From the Heart – Thanks for the Derriere Kick, Ladies! by P.A. Moore

Last Sunday, Montana Women Writers sponsored a free heart information event at our local community center, with Dr. Betty Kuffel presenting medical information and many of us reading from our books. We didn’t get a large turnout, given it was the last day of Winter Carnival, but the gathering gifted me with an epiphany.

A year ago, I returned to my criminal law practice and since then, I’ve felt overwhelmed, stressed out, and, at times, hopeless, as I yet again face uphill battles for my clients, expectations from my family to provide them with the same level of care and concern, and a pervasive sense that there’s no end in sight for my legal career – ever.

On Sunday, for the first time, I read a scene from Courthouse Cowboys wherein I’d met a young, disabled client at Deer Lodge State Prison fifteen years ago. He’d pled guilty to a murder he didn’t commit, and the judge sentenced him, at age 18, to 100 years in prison. His parents hired me to try to get his guilty plea reversed and take the case to trial.

As I stood before my fellow writers, nerves wracked me. I opened my iPad to my book and uttered the first line of the scene. As I read along, I felt stronger, not only in my voice, but in my soul.

My heart sailed back to 1999 when I’d met this bruised and battered kid. On that day, I’d had the same feelings about my law practice as I do today – stress fueled by fear of failure, heart strings tugged in a thousand directions, the urge to quit mixed with maternal guilt piling rubble on my back.

Yet when I finished reading, my purpose in trying to help these scattered, damaged, prisoners crystallized.

Not much has changed in the system since 1999. Kids born into families of violence, addiction, and mental illness too often become batterers and addicts, their brains impaired from head injuries and substance abuse. They lack impulse control, which simply means they act without thinking. Most pick up their first offense as children, add arrests into adolescence, and land in prison by their early twenties. There they suffer more beatings, more exposure to drugs and disease, bleeding them of faith, trust, and hope.

I give them legal advice, sure. I file papers, go to court, and consult with them in jails throughout Montana. But mostly I do what all Moms do: I smile, I listen, I ask them about their lives, and often I share parts of mine, where I, too, have screwed up.

On Sunday, after I sat down, I remembered why I spend my days in the bowels of the criminal justice system. I do it because I give my clients a glimmer of hope, peppered with a bit of faith and trust. And maybe, lifted by hints of promise, helped by the grace of forgiveness, they can find freedom from custody and the past, and a future steeped in peace. 

So, thank you, ladies of Montana Women Writers, for that gentle kick in the derriere. By listening, you restored my hope.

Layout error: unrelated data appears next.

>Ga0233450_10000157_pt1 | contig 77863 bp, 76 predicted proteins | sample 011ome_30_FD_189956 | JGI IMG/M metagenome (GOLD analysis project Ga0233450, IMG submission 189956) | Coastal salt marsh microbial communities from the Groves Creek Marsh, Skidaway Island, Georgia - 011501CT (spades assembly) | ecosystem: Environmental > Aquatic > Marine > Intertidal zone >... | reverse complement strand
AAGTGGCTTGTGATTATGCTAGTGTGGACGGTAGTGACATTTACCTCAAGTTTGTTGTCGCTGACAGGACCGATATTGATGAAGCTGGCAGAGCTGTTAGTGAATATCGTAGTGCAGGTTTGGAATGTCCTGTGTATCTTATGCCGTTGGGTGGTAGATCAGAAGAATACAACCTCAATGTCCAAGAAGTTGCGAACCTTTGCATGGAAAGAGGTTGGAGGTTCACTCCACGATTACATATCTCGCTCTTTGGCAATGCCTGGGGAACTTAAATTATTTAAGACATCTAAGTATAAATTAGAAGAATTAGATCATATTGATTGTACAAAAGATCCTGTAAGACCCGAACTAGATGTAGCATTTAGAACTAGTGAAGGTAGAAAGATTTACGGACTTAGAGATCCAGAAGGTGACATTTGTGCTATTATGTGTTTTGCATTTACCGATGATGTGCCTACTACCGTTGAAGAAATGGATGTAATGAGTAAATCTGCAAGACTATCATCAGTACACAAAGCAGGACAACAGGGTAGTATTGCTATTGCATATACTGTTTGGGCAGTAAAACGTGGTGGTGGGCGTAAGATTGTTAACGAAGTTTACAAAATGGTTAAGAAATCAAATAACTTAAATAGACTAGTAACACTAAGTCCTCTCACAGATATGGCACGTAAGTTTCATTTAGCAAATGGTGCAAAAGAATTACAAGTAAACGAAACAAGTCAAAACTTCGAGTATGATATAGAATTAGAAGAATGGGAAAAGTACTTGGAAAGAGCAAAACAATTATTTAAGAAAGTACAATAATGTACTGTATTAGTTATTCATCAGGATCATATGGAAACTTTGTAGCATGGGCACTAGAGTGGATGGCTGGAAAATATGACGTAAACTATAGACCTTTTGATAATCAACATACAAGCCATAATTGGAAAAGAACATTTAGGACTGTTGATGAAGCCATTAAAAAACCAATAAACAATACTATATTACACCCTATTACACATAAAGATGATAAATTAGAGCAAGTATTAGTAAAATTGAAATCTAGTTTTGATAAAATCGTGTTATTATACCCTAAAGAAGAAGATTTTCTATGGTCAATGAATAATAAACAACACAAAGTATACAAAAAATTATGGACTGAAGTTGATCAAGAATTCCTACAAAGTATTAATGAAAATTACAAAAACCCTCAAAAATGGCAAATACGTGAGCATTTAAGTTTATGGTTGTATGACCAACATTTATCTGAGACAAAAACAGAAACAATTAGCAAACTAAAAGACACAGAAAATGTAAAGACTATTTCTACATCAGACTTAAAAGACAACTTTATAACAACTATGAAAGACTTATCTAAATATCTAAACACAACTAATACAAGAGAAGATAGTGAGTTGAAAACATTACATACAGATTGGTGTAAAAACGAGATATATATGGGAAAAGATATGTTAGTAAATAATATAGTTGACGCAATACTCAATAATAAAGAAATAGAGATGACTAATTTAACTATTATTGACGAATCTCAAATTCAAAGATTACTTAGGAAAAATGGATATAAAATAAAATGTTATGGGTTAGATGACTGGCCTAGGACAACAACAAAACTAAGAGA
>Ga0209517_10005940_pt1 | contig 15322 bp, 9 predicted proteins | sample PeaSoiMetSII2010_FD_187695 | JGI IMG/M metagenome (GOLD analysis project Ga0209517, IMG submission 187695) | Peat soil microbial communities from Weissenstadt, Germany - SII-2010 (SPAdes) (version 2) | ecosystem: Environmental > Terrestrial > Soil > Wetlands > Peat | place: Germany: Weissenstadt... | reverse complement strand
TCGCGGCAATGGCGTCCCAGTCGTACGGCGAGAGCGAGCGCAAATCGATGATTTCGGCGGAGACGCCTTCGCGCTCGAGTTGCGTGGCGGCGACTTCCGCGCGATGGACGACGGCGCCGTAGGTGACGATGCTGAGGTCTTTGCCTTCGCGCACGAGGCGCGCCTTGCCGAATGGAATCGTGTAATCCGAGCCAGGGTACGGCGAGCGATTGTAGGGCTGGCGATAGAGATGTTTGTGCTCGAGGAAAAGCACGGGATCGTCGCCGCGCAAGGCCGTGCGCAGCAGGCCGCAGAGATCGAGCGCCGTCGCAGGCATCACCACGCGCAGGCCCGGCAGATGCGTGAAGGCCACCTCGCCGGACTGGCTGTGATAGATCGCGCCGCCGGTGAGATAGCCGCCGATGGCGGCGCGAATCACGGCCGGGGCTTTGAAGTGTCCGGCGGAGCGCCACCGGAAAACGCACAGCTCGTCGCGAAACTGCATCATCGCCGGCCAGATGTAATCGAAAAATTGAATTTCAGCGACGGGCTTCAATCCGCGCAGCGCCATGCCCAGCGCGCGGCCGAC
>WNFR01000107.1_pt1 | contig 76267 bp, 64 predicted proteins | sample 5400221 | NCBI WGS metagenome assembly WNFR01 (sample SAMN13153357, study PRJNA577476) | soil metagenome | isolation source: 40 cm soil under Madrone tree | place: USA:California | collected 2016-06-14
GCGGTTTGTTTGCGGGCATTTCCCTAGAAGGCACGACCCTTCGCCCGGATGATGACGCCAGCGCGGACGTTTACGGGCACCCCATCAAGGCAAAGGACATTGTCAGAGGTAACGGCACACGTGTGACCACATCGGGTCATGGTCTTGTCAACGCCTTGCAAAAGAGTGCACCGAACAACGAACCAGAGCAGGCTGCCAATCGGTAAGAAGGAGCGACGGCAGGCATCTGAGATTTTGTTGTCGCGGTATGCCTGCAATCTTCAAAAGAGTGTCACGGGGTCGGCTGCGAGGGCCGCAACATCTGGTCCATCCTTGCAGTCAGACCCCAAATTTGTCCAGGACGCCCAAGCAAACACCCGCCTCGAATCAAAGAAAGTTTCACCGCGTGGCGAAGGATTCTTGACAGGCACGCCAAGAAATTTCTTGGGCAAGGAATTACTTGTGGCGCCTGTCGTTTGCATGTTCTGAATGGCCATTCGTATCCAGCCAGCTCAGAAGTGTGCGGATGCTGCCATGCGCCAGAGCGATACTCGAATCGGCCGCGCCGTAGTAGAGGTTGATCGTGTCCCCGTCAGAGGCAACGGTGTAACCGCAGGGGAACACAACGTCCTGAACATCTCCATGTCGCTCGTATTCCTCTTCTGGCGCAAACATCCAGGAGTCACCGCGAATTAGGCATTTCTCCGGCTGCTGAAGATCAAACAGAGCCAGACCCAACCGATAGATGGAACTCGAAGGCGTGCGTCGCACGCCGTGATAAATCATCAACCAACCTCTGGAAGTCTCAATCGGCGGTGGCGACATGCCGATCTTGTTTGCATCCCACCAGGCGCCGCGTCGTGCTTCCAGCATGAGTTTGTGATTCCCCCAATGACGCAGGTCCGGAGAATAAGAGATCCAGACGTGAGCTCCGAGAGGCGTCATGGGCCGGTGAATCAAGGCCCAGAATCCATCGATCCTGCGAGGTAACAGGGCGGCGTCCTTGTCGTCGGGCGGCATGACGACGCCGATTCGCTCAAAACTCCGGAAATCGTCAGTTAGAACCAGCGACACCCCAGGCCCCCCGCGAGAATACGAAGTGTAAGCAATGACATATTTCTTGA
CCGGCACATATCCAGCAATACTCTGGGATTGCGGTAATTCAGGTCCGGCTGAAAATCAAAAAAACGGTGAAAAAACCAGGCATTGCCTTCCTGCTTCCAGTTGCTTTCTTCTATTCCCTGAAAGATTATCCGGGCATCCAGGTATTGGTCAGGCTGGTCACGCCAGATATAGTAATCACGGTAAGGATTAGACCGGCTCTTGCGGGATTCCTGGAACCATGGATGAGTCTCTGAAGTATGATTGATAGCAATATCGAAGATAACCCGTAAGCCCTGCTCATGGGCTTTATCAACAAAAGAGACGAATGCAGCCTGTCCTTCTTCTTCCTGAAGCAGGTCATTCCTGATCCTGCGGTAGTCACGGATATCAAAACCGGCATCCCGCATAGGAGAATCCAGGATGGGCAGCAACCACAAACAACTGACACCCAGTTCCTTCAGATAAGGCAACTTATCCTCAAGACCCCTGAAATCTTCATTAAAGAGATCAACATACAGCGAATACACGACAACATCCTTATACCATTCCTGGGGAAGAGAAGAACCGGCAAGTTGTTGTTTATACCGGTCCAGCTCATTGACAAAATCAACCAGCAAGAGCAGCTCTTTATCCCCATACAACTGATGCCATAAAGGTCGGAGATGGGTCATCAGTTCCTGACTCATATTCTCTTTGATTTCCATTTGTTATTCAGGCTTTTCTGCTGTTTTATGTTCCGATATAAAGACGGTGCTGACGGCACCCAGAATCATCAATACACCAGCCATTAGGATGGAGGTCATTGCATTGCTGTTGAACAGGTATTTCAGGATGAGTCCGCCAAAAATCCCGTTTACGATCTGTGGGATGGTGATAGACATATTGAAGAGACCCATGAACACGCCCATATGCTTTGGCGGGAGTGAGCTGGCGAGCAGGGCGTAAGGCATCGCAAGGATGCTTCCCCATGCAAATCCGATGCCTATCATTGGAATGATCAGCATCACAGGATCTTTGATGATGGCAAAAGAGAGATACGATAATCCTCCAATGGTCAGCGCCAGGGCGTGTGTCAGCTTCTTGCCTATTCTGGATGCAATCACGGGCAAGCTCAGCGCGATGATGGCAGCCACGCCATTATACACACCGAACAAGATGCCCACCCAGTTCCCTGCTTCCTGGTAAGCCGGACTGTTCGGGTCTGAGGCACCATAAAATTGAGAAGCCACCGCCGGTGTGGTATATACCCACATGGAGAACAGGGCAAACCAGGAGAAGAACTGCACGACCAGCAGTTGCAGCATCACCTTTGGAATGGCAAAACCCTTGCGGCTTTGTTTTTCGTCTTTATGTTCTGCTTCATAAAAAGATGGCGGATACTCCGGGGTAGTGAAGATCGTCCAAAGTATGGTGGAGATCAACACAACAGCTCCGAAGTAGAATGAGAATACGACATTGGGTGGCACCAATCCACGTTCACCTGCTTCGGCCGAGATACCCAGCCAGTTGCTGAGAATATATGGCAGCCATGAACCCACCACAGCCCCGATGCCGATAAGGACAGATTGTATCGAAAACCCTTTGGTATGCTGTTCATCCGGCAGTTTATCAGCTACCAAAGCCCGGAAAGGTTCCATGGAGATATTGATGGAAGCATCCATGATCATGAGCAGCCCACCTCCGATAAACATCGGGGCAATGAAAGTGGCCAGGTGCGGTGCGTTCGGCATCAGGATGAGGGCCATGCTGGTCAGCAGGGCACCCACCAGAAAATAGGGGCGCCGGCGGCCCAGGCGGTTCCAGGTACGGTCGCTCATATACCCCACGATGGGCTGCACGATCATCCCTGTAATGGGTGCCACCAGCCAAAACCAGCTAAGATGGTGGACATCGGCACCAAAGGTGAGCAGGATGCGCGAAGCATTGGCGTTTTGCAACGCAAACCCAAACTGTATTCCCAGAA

Montana Crime from a Crime Writer/Lawyer’s POV – by P.A. Moore

Image

Since I write legal thrillers, based on factual scenarios from our law practice here in Montana, I never miss the Crime Roundup in our local paper. Here in Flathead County, population 90,000-ish, we get some interesting characters calling the police for a variety of reasons.

In the last few days, a caller reported that her neighbor was saying “not nice things” about her. Is this a police matter, I wonder? Another reported three kids ringing the doorbell, asking for water. Is it possible they were just thirsty in this above average heat? Someone else phoned in to report that either wolves or dogs were eating a deer carcass. Query what the responding officer should do when he arrived?

But my personal favorite this week is the woman who reported that her computer contracted a virus after she watched a porn movie that Kim Kardashian made with Ray J. A virus, as in a sexually transmitted disease? And is it contagious? If I’d been the officer who received that call, I’d think twice about responding in person.

Here in western Montana lots of people drink. We have nearly as many bars as churches in Whitefish, so someone on Central Avenue screaming the Lord’s name could be a preacher trying to convert the drunks, or a drunk after he tripped and fell on our seriously cracked sidewalks. Certainly inebriated people comprise the majority of those arrested in our community. Alcohol involved fights, drunk drivers, and guys urinating in public, usually in the alley behind a bar, fill the Crime Roundup daily.

Many of those arrested end up as clients of our mom-and-pop law firm. Practicing law in a small Montana town never provokes boredom … too much information about our friends and neighbors, yes. But dull? There hasn’t been a humdrum day yet in the 16 years since we opened our doors. 

Of course, we also get our share of tragedies. Our local front page story today focuses on a 22-year-old bride who pushed her husband of eight days off a cliff in Glacier National Park, then lied to the young man’s family, friends, and to the authorities. She’s in federal custody in Missoula hoping to get released on bail. I know there’s more to the tale than the Daily Inter Lake reports, but I can’t help feeling sad for all involved.

So, yes, local crimes inspire me to write. In Courthouse Cowboys, I described the behind-the-scenes drama of a local murder case I tried, and Dateline, NBC covered gavel to gavel. They did a good job but missed the real story, so I fictionalized the names of the characters and locations and published the story as fiction.

My next book, due out in two weeks, isn’t quite as Montana-focused, but involves many of the same characters. And yes, indeed, many who live in our beautiful Rocky Mountain community appear, in whole or in part, as players in the drama.

Cheers!